Michael and I knew early on that “Carol of the Bells”, which is based on a Ukrainian folk song Shchedryk, would be a major part of the traditional melodic material. I also used fragments, distortions, hints and such of other traditional holiday songs in the public domain. These also help ground the score in tradition. Sometimes they are there in very subtle ways, sometimes very clearly represented, but present throughout the score to keep the sense of Christmas firmly woven into the fabric of the score. It would be a great game–I won’t say a drinking game, but I could say a drinking game–trying to spot all the melodic fragments throughout…sometimes they are layered against each other or going from one tune to another. But if you had a drink for every time you heard a melody like that, you wouldn’t make it through even ten minutes of the film. Mike and I talked about how no matter what is happening, the Christmas spirit has to be present all throughout this film. It can never go into just a horror film; it always has to be a Christmas movie. It’s also the main message of the film: if you’re going to survive, you have to keep the Christmas spirit alive. So the music is there to keep that in tune. This is the Krampus version of keeping the candle lit inside the pumpkin–that music is the candle. 

In “Omi’s Theme” there is a reference to the school bus massacre from Trick ‘R Treat. I wanted to create a super subtle kindred spirit between the two stories. It’s not obvious, it’s definitely subtle but if you hear it, you’ll get it. 

I love that. It’s also cool how her story is rooted in stop-animation. It makes me think of a throwback to old-school Rudolph the Red-Nosed Reindeer from 1964.

Yeah! I think that helped in aspiring the film to be a timeless classic. Any holiday movie, the greatest aspiration is the one that everyone pulls out every year. I think that was an incredible way to give it that sense of tradition.

Since Krampus has roots in German folklore and the grandmother in the film is German, how did you incorporate German musical and folklore influences into the score?

The main way was to create a theme for Krampus that was rooted in a folk-like style. The original sketches I had the melody played as if a town fiddler, just to help me get to what would be the foundation of the main Krampus theme. Of course this fiddler folk melody version never appears in the film, but it was elemental in creating the score.

There is such a duality with Christmas and the holidays, in general. It’s a merry time commercially, but there can also be a lot of pain associated with the holidays as seen in Krampus. How do you approach that emotional duality aspect with your music?

I have to focus on the characters. Holidays for many people are a battle between joy and maybe a tinge of sadness or longing, maybe melancholy or even depression. If the characters have these emotions running through them, sometimes the music will help illuminate that, or sometimes the juxtaposition of more festive music will more effectively really drive the point against a character’s performance. With Krampus things get pretty dark, but hopefully the score kept the Christmas spirit alive even in the greatest depths.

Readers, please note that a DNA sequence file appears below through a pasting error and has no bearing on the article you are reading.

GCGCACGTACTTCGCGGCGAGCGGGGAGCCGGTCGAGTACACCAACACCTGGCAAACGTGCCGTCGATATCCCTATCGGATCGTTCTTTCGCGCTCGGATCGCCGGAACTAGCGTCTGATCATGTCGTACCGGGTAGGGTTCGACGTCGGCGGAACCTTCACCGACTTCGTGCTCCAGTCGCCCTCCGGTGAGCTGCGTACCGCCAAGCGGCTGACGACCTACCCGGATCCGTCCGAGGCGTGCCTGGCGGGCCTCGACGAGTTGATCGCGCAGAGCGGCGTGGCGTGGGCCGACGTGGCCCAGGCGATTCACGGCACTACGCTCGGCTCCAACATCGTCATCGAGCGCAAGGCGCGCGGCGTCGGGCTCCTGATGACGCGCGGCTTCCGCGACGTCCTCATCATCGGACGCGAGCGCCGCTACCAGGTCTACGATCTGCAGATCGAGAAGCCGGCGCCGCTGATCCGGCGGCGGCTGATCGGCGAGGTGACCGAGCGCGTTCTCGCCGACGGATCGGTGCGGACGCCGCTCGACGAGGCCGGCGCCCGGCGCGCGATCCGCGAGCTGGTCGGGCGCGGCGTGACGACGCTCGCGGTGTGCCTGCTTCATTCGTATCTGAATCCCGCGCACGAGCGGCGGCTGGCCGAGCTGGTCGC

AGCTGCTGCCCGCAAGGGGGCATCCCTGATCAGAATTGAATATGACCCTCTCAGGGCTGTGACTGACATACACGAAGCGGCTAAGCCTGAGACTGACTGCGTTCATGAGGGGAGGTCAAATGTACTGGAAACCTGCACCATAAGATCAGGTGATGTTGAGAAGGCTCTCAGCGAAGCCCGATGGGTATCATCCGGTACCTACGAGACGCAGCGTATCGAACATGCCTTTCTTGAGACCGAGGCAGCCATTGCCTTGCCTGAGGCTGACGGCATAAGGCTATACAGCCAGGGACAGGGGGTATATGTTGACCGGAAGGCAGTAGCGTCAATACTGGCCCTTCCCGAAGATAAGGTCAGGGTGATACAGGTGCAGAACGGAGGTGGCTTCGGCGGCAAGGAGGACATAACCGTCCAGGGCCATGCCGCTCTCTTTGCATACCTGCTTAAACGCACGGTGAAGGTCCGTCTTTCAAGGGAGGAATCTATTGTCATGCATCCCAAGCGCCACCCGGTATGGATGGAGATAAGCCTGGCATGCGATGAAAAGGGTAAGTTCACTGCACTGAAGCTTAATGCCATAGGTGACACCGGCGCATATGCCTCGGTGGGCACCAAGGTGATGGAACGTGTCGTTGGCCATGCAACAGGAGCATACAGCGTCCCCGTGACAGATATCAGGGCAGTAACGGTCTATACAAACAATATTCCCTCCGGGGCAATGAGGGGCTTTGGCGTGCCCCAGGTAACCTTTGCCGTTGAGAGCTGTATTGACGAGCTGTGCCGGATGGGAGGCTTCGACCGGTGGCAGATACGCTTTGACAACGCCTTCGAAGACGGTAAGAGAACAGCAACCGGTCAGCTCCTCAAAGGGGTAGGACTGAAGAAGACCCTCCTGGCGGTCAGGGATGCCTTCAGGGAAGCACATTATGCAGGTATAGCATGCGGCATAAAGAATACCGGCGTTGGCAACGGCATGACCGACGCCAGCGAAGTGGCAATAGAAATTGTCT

You’ve been compared to composers like Alan Silvestri, but I’ve also heard bits reminiscent of Jerry Goldsmith. Can you discuss your influences and what scores made you passionate about pursuing a career in this industry? 

Any comparisons to these composers is truly humbling. I listened to a lot of film scores when I was starting out and studying composition, as well as all the orchestral composers of the concert hall. John Williams’ scores have always been a great inspiration, but I do feel a special fondness for the scores of Jerry Goldsmith for his bold experimentation and brilliant use of dynamics. Poltergeist, The Omen, Gremlins, and Magic are some of my all-time favorite scores. For Magic, the idea of those bellows being the lungs of the puppet. I mean, how perfect is that? It’s so genius! Aside from the experimentation, everything he’s done is wildly inventive. But the cornerstone, for me, is Poltergeist because it’s horror, sci-fi, fantasy, and these lovely lullabies. It’s heartfelt and childlike with this juxtaposition of danger. He made the ghosts scary but they’re also angelic and you’re in awe of them. The presence is both scary and otherworldly, like you want to stay and see them. He taught me that to really scare someone, it’s best if you can lure them into a place of comfort so they let their guard down.

You’ve successfully tackled two horror holiday films so far. If you were to score another, which holiday would you choose to set against a horror film and score the music for?

I was fortunate to bride the October – December horror film gap last year by scoring a wickedly fun Thanksgiving movie called Pilgrim. It’s a part of Blumhouse’s Into The Dark series on Hulu, directed by Marcus Dunstan, and it is a wild ride! It gave me a chance to do some rather fun musical writing with folk themes and faux hymns. It kind of reminds me of Beetlejuice in a way because there’s a funness of watching the movie. You’re into it and it’s violent, creepy, and bonkers, but it’s just an absolute blast to watch. And we had such a blast making that movie, so definitely seek it out! I also recently co-composed the score to Blumhouse’s Into The Dark July installment: The Current Occupant with my collaborator John Clement Wood, and we really got to get weird on that one…you can check that out as well on Hulu. 


Waxwork Records released a gorgeous Krampus score, but they are currently sold out. I have my fingers crossed for a repressing though in the future! However, a compact disc version of Pipes’ score is available through LaLaLand Records.